will delete all resources created after the source/532db2b637203f3f1a000104 was created.

You can also combine both types of options, to delete sources tagged as my_tag starting from a certain date on:

bigmler delete --newer-than 2 --source-tag my_tag

And finally, you can filter the type of resource to be deleted using the --resource-types option to specify a comma-separated list of resource types to be deleted:

bigmler delete --older-than 2 --resource-types source,model

will delete the sources and models created more than two days ago.

You can simulate the a delete subcommand using the --dry-run flag:

bigmler delete --newer-than source/532db2b637203f3f1a000104 \
               --source-tag my_source --dry-run

The output for the command will be a list of resources that would be deleted if the --dry-run flag was removed. In this case, they will be sources that contain the tag my_source and were created after the one given as --newer-than value. The first 15 resources will be logged to console, and the complete list can be found in the bigmler_sessions file.

Additional Features

Using local models to predict

Most of the previously described commands need the remote resources to be downloaded to work. For instance, when you want to create a new model from an existing dataset, BigMLer is going to download the dataset JSON structure to extract the fields and objective field information, and only then ask for the model creation. As mentioned, the --store flag forces BigMLer to store the downloaded JSON structures in local files inside your output directory. If you use that flag when building a model with BigMLer, then the model is stored in your computer. This model file contains all the information you need in order to make new predictions, so you can use the --model-file option to set the path to this file and predict the value of your objective field for new input data with no reference at all to your remote resources. You could even delete the original remote model and work exclusively with the locally downloaded file:

bigmler --model-file my_dir/model_532db2b637203f3f1a000136 \
        --test data/test_iris.csv

The same is available for clusters:

bigmler cluster --cluster-file my_dir/cluster_532db2b637203f3f1a000348 \
                --test data/test_diabetes.csv

or anomaly detectors:

bigmler anomaly --anomaly-file my_dir/anomaly_532db2b637203f3f1a00053a \
                --test data/test_kdd.csv

Even for ensembles:

bigmler --ensemble-file my_dir/ensemble_532db2b637203f3f1a00053b \
        --test data/test_iris.csv --store

where we added the --store flag to ensure that also the downloaded models that set up the ensemble are stored and used from the local repository.

Resuming Previous Commands

Network connections failures or other external causes can break the BigMLer command process. To resume a command ended by an unexpected event you can issue:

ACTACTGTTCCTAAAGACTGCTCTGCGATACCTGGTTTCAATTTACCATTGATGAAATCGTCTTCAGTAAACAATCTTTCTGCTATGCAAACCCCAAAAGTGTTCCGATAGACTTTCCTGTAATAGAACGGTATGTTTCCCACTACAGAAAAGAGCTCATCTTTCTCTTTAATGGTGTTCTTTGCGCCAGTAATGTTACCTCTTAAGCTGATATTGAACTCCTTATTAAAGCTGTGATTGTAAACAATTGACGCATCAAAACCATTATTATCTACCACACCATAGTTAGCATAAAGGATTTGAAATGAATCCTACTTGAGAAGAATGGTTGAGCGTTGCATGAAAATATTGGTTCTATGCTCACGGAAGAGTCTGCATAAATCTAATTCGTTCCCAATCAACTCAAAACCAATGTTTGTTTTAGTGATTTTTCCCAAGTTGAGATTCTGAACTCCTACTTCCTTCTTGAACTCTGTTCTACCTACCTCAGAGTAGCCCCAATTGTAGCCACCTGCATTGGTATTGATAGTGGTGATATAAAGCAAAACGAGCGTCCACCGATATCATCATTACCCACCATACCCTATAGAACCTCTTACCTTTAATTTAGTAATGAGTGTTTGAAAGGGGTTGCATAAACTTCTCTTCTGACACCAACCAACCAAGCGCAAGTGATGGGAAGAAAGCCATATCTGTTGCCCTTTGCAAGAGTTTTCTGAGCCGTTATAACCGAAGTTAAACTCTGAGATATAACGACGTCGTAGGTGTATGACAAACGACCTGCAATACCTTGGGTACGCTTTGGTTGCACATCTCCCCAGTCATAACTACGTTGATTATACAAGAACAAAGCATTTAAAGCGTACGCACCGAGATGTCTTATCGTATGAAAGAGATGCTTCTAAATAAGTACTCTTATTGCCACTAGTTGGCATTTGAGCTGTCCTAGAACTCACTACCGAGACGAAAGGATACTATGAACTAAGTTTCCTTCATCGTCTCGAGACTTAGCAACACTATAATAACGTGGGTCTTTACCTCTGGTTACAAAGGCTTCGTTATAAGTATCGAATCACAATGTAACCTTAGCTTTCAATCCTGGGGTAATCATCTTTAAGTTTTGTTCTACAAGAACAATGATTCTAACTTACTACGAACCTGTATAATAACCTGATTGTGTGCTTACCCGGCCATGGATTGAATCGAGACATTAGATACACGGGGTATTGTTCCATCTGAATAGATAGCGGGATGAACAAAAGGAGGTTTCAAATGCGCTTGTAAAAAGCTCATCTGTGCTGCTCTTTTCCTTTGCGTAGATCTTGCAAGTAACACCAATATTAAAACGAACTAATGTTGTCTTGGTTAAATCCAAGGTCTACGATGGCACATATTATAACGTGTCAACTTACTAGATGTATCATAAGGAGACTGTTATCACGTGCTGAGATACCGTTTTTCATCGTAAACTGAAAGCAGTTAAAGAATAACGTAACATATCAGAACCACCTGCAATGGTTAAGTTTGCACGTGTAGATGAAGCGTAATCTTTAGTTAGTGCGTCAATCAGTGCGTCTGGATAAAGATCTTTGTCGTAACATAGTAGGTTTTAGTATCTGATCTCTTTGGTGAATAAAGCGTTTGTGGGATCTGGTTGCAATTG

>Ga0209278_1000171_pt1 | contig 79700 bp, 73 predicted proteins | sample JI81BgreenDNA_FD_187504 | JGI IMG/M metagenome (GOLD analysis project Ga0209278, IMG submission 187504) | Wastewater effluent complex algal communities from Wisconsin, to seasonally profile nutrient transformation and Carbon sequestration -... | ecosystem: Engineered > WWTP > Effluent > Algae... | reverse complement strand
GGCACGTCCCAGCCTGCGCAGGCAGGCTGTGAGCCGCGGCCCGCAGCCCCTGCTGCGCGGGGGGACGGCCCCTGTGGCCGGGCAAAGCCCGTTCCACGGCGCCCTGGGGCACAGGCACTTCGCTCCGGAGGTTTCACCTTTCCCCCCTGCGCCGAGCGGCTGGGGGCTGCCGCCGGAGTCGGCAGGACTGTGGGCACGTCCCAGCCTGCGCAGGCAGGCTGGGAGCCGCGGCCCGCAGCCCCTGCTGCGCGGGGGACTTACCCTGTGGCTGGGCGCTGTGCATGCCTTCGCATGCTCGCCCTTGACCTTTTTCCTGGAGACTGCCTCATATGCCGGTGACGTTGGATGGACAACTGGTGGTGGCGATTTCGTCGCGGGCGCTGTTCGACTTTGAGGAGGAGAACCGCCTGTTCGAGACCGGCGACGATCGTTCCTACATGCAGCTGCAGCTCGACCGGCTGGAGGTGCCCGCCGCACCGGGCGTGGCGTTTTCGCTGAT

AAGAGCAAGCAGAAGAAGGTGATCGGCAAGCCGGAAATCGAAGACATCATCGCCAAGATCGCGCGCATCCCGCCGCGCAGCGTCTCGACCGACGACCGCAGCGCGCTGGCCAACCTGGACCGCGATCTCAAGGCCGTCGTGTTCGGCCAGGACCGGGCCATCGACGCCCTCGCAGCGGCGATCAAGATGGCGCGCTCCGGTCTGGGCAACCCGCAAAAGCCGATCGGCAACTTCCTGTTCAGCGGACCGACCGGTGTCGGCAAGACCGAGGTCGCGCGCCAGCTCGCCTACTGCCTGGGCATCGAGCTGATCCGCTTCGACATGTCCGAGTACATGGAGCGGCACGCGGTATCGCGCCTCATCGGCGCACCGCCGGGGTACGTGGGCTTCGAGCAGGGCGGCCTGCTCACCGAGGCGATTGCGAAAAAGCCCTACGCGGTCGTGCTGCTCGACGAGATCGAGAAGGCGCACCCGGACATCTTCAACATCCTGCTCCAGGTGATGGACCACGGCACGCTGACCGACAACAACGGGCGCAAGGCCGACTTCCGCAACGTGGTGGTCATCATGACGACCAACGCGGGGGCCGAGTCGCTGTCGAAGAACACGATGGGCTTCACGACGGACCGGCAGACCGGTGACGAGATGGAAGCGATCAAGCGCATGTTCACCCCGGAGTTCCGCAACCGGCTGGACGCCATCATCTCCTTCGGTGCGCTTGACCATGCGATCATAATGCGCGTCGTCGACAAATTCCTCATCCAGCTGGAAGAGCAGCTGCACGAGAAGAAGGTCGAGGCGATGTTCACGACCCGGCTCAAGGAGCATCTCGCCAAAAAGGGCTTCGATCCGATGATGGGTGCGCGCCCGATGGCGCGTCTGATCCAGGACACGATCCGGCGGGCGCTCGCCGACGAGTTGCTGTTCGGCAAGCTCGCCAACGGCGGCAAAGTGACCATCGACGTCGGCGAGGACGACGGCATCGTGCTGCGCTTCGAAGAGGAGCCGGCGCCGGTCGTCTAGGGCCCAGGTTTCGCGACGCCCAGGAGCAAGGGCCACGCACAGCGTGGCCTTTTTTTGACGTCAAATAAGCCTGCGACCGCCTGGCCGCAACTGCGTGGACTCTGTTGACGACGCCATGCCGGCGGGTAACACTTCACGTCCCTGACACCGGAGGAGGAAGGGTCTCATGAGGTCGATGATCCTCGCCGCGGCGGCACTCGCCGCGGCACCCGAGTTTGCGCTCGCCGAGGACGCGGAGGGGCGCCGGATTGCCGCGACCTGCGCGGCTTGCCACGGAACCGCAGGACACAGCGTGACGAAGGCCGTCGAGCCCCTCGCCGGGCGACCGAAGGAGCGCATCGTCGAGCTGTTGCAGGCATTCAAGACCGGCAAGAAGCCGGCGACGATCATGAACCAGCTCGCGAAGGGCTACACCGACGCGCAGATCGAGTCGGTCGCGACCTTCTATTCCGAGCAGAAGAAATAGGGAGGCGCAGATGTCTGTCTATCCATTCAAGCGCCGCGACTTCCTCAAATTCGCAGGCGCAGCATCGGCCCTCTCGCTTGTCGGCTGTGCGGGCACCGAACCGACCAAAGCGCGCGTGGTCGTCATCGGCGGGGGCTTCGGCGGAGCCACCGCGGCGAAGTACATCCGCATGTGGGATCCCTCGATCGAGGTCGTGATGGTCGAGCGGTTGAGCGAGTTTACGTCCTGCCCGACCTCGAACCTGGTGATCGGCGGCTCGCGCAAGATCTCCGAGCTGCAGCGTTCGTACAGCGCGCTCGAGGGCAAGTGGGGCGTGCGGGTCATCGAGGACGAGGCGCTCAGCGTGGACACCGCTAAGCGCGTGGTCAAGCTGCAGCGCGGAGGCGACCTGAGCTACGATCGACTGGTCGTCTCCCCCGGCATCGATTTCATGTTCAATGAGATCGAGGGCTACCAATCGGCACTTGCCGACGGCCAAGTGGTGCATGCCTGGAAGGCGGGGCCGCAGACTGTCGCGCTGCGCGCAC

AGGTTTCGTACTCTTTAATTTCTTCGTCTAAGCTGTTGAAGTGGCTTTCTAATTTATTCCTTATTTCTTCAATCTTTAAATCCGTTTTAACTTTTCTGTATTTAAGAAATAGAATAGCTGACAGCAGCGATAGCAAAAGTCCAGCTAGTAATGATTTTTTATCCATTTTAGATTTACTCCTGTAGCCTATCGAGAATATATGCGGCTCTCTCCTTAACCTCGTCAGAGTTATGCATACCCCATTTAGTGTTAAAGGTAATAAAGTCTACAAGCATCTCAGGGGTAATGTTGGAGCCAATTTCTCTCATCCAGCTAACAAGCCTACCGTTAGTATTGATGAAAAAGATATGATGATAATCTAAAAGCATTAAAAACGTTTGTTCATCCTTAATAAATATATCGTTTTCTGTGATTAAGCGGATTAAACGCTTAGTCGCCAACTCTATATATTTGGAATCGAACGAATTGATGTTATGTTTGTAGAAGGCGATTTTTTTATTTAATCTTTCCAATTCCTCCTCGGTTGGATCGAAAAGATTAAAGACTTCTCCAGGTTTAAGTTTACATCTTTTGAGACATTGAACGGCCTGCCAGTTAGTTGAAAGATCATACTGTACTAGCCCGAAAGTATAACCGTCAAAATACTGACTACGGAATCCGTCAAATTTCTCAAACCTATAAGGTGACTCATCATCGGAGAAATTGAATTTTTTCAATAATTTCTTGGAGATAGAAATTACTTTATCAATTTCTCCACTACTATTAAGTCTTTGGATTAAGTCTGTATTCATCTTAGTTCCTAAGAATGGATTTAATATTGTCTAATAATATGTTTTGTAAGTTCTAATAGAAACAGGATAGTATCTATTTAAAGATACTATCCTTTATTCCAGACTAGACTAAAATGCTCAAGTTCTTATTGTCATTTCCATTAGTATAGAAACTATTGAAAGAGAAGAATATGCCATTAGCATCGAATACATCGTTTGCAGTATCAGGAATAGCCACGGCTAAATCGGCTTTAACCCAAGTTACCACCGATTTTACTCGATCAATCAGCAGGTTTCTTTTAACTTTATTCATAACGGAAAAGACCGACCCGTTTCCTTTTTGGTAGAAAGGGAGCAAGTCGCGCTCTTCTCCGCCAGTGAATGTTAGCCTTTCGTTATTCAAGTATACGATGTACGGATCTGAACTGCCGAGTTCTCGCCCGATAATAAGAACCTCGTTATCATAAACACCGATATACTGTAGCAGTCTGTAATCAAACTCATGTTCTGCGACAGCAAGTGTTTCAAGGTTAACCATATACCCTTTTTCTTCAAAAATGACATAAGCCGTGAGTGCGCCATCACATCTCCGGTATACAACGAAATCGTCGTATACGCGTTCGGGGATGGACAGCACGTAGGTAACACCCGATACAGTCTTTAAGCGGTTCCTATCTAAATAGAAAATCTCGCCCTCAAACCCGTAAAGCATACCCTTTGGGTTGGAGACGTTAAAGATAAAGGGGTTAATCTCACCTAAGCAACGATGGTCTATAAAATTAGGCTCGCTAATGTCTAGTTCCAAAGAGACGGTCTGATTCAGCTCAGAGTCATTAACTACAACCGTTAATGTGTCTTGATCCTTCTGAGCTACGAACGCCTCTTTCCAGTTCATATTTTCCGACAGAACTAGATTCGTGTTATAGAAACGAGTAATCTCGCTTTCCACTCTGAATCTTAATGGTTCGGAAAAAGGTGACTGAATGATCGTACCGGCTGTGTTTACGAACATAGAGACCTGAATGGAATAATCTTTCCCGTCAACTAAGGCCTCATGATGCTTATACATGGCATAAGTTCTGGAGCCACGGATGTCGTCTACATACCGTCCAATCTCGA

bigmler --resume

BigMLer keeps track of each command you issue in a .bigmler file and of the output directory in .bigmler_dir_stack of your working directory. Then --resume will recover the last issued command and try to continue work from the point it was stopped. There’s also a --stack-level flag:

bigmler --resume --stack-level 1

to allow resuming a previous command in the stack. In the example, the one before the last.

Building reports

The resources generated in the execution of a BigMLer command are listed in the standard output by default, but they can be summarized as well in a Gazibit format. Gazibit is a platform where you can create interactive presentations in a flexible and dynamic way. Using BigMLer’s --reports gazibit option you’ll be able to generate a Gazibit summary report of your newly created resources. In case you use also the --shared flag, a second template will be generated where the links for the shared resources will be used. Both reports will be stored in the reports subdirectory of your output directory, where all of the files generated by the BigMLer command are. Thus,

bigmler --train data/iris.csv --reports gazibit --shared \
        --output-dir my_dir

will generate two files: gazibit.json and gazibit_shared.json in a reports subdirectory of your my_dir directory. In case you provide your Gazibit token in the GAZIBIT_TOKEN environment variable, they will also be uploaded to your account in Gazibit. Upload can be avoided, by using the --no-upload flag.

User Chosen Defaults

BigMLer will look for bigmler.ini file in the working directory where users can personalize the default values they like for the most relevant flags. The options should be written in a config style, e.g.:

dev = true
resources_log = ./my_log.log

as you can see, under a [BigMLer] section the file should contain one line per option. Dashes in flags are transformed to undescores in options. The example would keep development mode on and would log all created resources to my_log.log for any new bigmler command issued under the same working directory if none of the related flags are set.